Chrome may soon let websites go into a battery-saving mode

Chrome may have the lion's share of the web browser market but it's definitely not for being the most power-efficient option in the market. In fact, Google's browser has become notorious, both warranted and exaggerated, for quickly draining a laptop's battery. Google has been trying to fight off that stigma, both in marketing and on a technical level, and an upcoming feature might add to its growing list of battery-saving features that will hopefully keep some websites from draining your battery dry.

To be fair, part of the battery drain blame can be laid on websites themselves, particularly those with wayward use of Javascript and system resources. Google can't exactly force all these sites to behave properly, at least not yet, and it is Chrome's responsibility to mitigate the effects of power-hungry sites and web apps instead.

One Chrome experiment revealed last month involved practically putting some web pages to sleep when they're in the background, throttling Javascript timers that unnecessarily eat up CPU processes and, therefore, battery juice. This time, Google is giving websites the option to "suggest" a power-saving mode that Chrome will use.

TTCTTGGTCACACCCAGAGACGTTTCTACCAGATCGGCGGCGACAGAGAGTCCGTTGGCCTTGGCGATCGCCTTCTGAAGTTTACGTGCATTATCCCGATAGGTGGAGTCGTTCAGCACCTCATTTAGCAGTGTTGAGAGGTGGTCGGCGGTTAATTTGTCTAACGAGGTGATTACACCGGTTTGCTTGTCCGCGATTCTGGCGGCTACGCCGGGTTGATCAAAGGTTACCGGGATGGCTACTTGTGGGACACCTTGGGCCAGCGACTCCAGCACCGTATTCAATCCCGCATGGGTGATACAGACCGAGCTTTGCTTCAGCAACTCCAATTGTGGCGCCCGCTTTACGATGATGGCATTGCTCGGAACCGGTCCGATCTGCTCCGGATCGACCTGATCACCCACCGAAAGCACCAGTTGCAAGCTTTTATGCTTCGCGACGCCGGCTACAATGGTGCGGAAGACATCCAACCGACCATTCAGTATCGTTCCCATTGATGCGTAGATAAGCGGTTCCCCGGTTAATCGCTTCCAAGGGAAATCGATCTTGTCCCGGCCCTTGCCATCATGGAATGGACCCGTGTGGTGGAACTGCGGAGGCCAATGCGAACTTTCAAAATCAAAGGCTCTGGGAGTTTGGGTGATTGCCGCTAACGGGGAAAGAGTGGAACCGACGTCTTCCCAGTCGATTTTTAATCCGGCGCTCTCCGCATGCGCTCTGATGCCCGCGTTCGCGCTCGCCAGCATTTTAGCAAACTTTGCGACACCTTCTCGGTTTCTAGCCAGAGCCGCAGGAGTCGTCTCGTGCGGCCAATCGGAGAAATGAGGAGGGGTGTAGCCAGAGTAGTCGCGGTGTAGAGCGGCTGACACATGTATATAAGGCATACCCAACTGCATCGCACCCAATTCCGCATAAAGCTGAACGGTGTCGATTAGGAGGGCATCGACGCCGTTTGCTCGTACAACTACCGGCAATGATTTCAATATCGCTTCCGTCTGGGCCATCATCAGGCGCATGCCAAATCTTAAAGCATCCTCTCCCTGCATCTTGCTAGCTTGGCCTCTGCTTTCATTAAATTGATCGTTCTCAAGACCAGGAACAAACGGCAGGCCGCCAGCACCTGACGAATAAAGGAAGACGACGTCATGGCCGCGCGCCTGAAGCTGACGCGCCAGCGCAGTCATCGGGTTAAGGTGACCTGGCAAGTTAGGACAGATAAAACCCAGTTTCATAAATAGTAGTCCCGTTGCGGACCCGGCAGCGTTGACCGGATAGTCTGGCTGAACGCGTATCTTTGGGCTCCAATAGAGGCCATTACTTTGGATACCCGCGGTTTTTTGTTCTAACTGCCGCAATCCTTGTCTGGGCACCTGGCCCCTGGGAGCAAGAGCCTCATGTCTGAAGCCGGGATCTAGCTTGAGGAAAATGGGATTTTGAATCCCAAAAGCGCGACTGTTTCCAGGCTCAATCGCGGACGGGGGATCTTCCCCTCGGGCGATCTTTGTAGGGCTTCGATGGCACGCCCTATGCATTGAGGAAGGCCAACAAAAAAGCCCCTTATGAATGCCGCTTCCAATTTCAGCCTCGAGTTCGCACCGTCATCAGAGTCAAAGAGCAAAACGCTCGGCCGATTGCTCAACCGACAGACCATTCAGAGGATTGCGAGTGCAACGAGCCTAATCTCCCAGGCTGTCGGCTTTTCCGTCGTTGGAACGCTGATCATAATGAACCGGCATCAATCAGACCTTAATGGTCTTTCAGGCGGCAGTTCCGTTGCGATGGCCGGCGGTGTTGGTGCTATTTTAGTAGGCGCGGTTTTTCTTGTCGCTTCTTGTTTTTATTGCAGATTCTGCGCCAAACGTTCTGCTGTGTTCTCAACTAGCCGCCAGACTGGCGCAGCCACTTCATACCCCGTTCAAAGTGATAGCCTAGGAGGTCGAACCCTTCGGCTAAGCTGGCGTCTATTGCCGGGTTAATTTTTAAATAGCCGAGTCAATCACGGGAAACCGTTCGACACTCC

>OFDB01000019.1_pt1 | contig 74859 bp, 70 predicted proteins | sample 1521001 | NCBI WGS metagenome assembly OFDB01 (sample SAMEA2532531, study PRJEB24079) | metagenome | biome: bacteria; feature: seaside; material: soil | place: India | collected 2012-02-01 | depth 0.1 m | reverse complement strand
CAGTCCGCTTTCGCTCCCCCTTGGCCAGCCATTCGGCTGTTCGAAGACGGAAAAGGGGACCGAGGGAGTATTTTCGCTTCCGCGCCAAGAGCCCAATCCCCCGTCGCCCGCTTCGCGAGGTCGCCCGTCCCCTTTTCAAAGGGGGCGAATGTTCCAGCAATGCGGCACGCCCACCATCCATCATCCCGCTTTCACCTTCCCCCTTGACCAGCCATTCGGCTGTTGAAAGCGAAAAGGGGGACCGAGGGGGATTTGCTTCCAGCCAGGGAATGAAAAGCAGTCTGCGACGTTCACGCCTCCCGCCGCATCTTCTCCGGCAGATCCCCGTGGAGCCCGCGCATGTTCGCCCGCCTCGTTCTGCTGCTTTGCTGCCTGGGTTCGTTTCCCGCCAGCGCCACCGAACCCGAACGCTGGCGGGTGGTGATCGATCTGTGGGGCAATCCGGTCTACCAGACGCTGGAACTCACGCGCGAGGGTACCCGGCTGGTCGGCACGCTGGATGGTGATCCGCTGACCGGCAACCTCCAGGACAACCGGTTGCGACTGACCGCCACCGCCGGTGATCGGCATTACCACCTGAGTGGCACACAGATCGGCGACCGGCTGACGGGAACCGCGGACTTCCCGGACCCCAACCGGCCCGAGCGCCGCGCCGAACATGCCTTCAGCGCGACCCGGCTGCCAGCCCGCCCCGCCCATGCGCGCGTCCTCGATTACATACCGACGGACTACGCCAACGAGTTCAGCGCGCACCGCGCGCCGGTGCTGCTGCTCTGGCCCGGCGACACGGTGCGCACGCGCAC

How this will work exactly is still unclear but websites can use special codes and tags to signify that they want Chrome to optimize for battery or CPU. This can, for example, allow video conferencing web apps to run for as long as they need but only sip battery power. Chrome can reduce a page's framerate or slow down running its script to save on CPU cycles and power.

More importantly, however, this new system will also allow web pages to adjust their performance depending on whether the user has switched the operating system to a power-saving mode. This will help make web apps, particularly Progressive Web Apps or PWAs, to become more aware of an OS' battery modes, and behave more like native apps.